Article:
Helicopter money to tackle the next recession ?

04 June 2019

Each time the equity markets wobble and the yield curve inverts, investors start worrying about the next slowdown or recession – and here we are again. Our 27 April letter turned out to have been bang on: we pointed out that Wall Street was 9% overvalued, according to our models, and the S&P 500 was at 2,940 points at the time. It closed at 2,752 points last Friday. It took another twist in America’s trade war with China to focus investors on the reality of the situation, and the war of words between the two has only worsened since. Instead of joining forces with Europe, which has also been sucked into China’s game, Donald Trump is looking to attack it. On equity markets, specialist retailers hit by higher tariffs have been notable casualties, while IT firms are looking at lower exports because of the embargo and weaker demand. Amid fears of slower growth and net sales of equities, long rates have slumped again in America and Europe. German yields are negative out to 15 years! The US 30-year is down to 2.58%, the curve is inverted out to 3 years and the market appears to be ordering the Fed to ease swiftly even though the state of the economy suggests the opposite.
The eurozone economy has never really bounced back from the financial crisis, even though the ECB’s balance sheet has ballooned to €4.7 trillion (61% of eurozone GDP) and its interest rates are negative. The ECB says that it has enough in its toolbox to cope with a significant deceleration or recession: could that be so-called helicopter money, given that it has described the idea as ‘interesting’?

Simply handing out €50 per month to each adult in the eurozone would cost €160 billion per year, compared with the ECB’s sterile €4.7 trillion and could boost growth by over 1%. It would also generate tax revenue. The poorer the country, the more this windfall would be appreciated, and this sort of imaginative intervention could help reconcile EU citizens with an institution that comes in for heavy criticism. Unlike qualitative easing, which parks money among banks before it seeps out to the already rich, direct subsidies to households would boost consumption and inflation expectations. In the USA, QE has raised the prices of financial assets: equities have gained an average 12% per year over the past decade on Wall Street and Mr Trump’s tax reforms have only accelerated the process. America’s inequalities have widened still further. The gap between remuneration on capital and that on actual work is hitting such high levels that the law of the market is bound to correct it.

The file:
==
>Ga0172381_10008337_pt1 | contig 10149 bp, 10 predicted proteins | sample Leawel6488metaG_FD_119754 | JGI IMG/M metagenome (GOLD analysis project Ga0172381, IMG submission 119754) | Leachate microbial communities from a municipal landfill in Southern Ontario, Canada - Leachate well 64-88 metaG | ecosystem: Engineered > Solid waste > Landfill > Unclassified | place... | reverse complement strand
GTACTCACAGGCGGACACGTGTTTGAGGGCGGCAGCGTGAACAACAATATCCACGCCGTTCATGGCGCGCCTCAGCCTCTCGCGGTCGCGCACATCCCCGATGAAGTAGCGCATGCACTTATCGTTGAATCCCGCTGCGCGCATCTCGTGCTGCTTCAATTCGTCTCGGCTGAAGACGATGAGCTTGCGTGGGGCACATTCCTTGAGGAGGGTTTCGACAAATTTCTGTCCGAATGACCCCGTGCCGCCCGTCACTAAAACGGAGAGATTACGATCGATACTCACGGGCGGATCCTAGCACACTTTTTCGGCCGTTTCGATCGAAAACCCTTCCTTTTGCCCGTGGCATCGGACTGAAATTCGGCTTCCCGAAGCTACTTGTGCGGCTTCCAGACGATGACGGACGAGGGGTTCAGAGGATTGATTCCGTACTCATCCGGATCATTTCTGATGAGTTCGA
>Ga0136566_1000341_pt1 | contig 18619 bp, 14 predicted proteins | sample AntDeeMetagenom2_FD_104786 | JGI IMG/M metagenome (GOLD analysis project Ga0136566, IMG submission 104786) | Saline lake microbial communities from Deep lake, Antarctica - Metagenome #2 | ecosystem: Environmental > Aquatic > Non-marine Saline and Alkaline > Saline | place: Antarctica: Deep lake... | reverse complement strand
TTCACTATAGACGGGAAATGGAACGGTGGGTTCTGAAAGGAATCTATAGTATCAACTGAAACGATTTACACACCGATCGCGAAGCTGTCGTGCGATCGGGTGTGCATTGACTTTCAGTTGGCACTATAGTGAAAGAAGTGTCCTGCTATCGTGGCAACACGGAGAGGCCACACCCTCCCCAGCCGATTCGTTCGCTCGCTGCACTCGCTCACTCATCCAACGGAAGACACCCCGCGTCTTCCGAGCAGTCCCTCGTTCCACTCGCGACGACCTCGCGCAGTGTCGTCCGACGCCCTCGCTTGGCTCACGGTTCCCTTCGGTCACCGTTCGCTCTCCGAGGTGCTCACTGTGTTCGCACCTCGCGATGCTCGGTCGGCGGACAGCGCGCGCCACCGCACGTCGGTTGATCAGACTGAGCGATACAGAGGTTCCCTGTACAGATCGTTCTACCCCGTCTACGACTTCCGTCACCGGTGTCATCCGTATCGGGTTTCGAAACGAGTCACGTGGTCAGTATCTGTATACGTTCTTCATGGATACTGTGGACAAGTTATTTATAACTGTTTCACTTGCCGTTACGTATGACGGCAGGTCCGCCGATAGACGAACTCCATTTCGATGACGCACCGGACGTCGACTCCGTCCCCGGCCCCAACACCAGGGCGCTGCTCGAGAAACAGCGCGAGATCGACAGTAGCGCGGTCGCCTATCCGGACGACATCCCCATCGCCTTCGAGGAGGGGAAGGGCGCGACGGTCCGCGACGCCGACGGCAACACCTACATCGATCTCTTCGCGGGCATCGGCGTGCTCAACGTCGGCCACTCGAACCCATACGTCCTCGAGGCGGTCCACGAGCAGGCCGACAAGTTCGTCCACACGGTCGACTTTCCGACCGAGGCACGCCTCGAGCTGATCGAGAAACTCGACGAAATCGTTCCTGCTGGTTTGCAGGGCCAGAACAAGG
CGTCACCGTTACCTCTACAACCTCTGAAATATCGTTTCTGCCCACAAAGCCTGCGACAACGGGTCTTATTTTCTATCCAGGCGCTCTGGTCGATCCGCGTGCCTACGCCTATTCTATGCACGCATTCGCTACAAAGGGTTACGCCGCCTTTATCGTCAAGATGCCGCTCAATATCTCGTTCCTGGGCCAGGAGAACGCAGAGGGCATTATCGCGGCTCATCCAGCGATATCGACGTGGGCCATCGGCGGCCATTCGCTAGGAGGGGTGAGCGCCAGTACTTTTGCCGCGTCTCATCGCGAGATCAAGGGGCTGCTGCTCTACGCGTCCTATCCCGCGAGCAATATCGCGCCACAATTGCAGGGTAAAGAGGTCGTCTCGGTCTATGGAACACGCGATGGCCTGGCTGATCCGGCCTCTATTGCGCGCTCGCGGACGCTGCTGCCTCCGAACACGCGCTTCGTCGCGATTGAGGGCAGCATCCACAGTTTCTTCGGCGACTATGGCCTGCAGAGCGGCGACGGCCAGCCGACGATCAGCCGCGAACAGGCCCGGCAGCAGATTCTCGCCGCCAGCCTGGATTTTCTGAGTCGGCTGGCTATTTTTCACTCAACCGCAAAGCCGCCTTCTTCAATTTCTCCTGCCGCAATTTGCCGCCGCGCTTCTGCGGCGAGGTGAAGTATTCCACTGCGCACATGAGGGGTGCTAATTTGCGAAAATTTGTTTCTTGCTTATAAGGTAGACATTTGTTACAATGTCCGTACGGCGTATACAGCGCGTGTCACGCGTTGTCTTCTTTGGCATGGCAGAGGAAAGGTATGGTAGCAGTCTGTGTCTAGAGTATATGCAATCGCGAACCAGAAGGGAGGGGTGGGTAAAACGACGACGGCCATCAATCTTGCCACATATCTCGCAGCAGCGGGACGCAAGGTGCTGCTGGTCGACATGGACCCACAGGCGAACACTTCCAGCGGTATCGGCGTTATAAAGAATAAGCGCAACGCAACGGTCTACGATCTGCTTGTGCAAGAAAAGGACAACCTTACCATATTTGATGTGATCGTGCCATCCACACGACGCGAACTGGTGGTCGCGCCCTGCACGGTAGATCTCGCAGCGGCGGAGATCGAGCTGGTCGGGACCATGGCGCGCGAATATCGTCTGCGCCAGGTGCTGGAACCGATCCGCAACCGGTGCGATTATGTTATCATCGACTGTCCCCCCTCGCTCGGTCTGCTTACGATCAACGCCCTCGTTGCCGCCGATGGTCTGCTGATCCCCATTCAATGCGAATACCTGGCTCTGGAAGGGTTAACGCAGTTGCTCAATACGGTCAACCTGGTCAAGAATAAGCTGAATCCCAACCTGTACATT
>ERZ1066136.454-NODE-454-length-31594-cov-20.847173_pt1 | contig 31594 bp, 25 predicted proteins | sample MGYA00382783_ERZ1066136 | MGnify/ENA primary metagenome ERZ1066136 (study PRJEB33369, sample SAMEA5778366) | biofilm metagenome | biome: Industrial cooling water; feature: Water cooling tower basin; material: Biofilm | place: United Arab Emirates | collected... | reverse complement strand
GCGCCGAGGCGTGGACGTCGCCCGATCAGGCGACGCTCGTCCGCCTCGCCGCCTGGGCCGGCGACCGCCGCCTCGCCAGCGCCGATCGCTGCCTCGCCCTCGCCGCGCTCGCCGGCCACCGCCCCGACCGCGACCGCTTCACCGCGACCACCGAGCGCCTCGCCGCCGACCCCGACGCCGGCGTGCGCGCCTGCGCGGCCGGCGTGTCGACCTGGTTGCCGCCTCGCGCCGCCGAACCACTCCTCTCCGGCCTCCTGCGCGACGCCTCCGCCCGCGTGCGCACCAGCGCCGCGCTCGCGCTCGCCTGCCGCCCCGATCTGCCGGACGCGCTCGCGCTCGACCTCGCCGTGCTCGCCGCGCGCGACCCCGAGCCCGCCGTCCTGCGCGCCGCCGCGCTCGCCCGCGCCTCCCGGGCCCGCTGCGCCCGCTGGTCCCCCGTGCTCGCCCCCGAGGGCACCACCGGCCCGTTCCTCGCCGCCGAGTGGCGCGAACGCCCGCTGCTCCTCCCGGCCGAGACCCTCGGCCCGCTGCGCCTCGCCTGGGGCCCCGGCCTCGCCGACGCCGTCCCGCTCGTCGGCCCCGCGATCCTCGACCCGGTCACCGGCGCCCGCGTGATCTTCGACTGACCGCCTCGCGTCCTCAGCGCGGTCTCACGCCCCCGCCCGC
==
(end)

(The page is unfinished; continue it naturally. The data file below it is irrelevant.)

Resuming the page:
Macroeconomic indicators are very stable, giving us an unchanged world growth figure for this year of 2.9%. America’s ISM series, which measures expectations for activity in manufacturing and services, is the only indicator showing a marked decline, although nervousness over demand has cut oil prices 19% from their recent highs. France’s ‘yellow jacket’ protesters will be pleased about that. Earnings estimates are also largely unchanged, with S&P 500 profits expected to rise 2.1% this year. The drop in share prices has cut the index’s PERs to 16.6x 2019 and 15.1x 2020.

Lower interest rates have boosted our S&P 500 valuation to 2,993 points for the end of 2019. It would be back down to 2,785 points with a 30-year yield of 3% in a trade war ceasefire scenario. In the event of modest recession with long rates easing to 2.5%, our instantaneous index objective would be 2,666 points, some 100 points below Friday’s close. We suggest re-entering the market at this level, although only partially as it could exaggerate to the downside. We are sticking with our decision to underweight our equities benchmark (an allocation of 35% rather than 40%, in our case). European equities look attractive with such low interest rates but continue to track Wall Street.

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